Professor Andrew Mullis
My career has been dedicated to research into advanced materials, particularly with regard to the solidification processing of metals far from equilibrium (rapid solidification). This research has been pursued through both experimental studies and numerical simulation, with these two approaches being seen as complimentary, the experiments acting as validation for the models and the models informing which experiments would be most valuable. My research has been supported by a range of sponsors including EPSRC, European Commission, European Space Agency, Wolfson Foundation and The Royal Society. I have communicated the outcomes of the research through authoring approximately 110 scientific publications and delivering over 50 conference presentations, including invited/keynote presentations at a number of major international meetings.
My research is focused around the study of crystallisation in metallic materials, which I am investigating by a variety of experimental and computational techniques to gain both a fundamental understanding of the processes involved and to solve industrially related problems.
I have two main areas of interest in the field of experimental solidification studies, namely semi-solid processing and solidification processes occurring far from equilibrium (rapid solidification). The latter of these I have investigated via a range of containerless processing routes, utilising techniques such as high vacuum electromagnetic levitation, wherein the solidification of a molten metal is studied in an environment in which it is held without being in physical contact with a containing vessel. This is necessary as the contact between the liquid and the solid container initiates the nucleation of unwanted solidification events that complicate the analysis of the as-solidified material. In addition, a 6m, high vacuum drop tube for the study of solidification under free-fall conditions has recently been commissioned. This facility, funded by a major European Framework VI Integrated Project, is currently being used to study novel binary alloys with good glass forming ability and high strength, rapidly quenched eutectics. I am also an investigator on the European Space Agency's NEQUISOL project, in which a number of microgravity solidification experiments are being flown on the International Space Station.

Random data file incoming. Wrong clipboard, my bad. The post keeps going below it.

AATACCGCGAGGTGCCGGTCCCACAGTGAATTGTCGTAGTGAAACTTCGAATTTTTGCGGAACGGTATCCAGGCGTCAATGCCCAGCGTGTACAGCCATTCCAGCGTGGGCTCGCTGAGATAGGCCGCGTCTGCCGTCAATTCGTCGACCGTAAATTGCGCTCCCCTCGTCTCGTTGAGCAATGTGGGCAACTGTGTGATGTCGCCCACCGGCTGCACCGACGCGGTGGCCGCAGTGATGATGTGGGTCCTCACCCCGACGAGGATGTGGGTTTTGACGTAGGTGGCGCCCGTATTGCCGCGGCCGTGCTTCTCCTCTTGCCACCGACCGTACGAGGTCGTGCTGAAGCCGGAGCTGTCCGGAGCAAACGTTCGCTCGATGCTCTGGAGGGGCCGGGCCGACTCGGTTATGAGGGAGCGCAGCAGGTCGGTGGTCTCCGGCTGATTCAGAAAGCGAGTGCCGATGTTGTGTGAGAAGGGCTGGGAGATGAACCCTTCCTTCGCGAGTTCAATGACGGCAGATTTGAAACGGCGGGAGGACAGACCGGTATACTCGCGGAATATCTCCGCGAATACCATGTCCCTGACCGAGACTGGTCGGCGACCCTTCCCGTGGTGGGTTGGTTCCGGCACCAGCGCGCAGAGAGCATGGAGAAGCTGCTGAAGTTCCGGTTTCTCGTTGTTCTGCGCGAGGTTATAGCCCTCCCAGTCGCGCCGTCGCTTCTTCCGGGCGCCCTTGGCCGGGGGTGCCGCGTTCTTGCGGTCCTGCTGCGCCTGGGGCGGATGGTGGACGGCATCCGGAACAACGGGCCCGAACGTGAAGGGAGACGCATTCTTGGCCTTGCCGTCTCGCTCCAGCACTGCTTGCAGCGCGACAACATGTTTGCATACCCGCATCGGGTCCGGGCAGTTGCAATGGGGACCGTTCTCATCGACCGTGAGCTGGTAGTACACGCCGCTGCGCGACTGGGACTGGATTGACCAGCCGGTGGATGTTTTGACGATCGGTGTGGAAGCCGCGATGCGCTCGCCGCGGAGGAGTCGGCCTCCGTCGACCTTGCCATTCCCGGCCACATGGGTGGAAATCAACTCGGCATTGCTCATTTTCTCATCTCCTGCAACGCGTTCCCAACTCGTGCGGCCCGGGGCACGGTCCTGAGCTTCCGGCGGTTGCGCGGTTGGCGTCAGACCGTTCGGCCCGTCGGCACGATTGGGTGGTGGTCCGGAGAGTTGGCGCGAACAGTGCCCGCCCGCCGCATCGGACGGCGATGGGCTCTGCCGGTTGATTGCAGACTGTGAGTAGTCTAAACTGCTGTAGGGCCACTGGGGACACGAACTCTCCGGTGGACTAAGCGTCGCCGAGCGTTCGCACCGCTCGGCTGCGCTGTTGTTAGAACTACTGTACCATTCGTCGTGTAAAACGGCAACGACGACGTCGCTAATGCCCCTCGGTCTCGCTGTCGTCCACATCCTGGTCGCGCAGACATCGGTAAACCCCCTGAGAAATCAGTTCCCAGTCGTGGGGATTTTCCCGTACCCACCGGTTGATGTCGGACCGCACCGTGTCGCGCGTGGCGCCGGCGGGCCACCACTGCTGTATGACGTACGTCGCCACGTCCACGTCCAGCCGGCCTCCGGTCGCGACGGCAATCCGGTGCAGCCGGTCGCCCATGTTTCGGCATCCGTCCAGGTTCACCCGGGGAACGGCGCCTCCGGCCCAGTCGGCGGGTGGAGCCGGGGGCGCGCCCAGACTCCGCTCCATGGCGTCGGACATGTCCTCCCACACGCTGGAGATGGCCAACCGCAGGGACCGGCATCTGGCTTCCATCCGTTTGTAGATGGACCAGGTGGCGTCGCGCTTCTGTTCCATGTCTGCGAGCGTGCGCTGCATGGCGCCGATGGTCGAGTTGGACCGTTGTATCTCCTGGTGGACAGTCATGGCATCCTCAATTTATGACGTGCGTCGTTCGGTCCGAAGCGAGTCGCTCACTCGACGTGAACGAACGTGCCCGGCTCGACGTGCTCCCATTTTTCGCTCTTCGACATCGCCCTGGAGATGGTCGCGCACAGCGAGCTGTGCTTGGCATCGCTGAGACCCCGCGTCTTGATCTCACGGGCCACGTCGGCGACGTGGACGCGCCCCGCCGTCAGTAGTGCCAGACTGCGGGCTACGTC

My theoretical work is based around the development of computational models capable of simulating the highly complex crystal morphologies that result from the solidification of low entropy materials such as metals. The problem may be framed as a free boundary problem on a set of coupled, highly non-linear, partial differential equations. My own contribution is concerned with the application of the phase-field method, a technique that permits the solution of the free boundary problem without the need to explicitly track the moving free interface, via the use of non-conserved order parameters. This approach has proved to be far more flexible in the simulation of complex morphologies than traditional front tracking methods that have been used for free boundary problems in areas such a fluid dynamics. This is particularly true where the topology of the crystal may change with time such as during the coalescence of growing crystals or the detachment of side-branches under the influence of an imposed flow. Most recently I have been collaborating with colleagues in Computer Science to develop solvers which utilise spatially adaptive meshing and a fully implicit non-linear multigrid solver to solve the phase-field problem over widely disparate time and length scales. This model is now being used to study the fully coupled thermo-solutal solidification problem which is appropriate at solidification velocities of 1-5 m s-1 (typical of process such as laser welding), where diffusion of both heat and solute are equally important to the development of microstructure.
- BSc (Durham)
- DPhil (York)
- Fellow Institute of Materials, Minerals and Mining (IOM3)
- Chartered Physicist
I am passionate about Materials education at all levels and have designed and delivered a wide range of Materials related courses as part of various Leeds degree programmes. In order to ensure my teaching is delivered effectively I have undertaken Professional Development via the University of Leeds 40 credit Postgraduate Teaching Certificate. My teaching has included specialist courses in materials selection in the aerospace and consumer products sectors, a course in radiation mediated degradation mechanisms in civil nuclear systems, advanced courses in materials modelling and simulation and various courses in solidification theory and solidification microstructures.
Research groups and institutes
- Complex Systems and Processes
- Functional Materials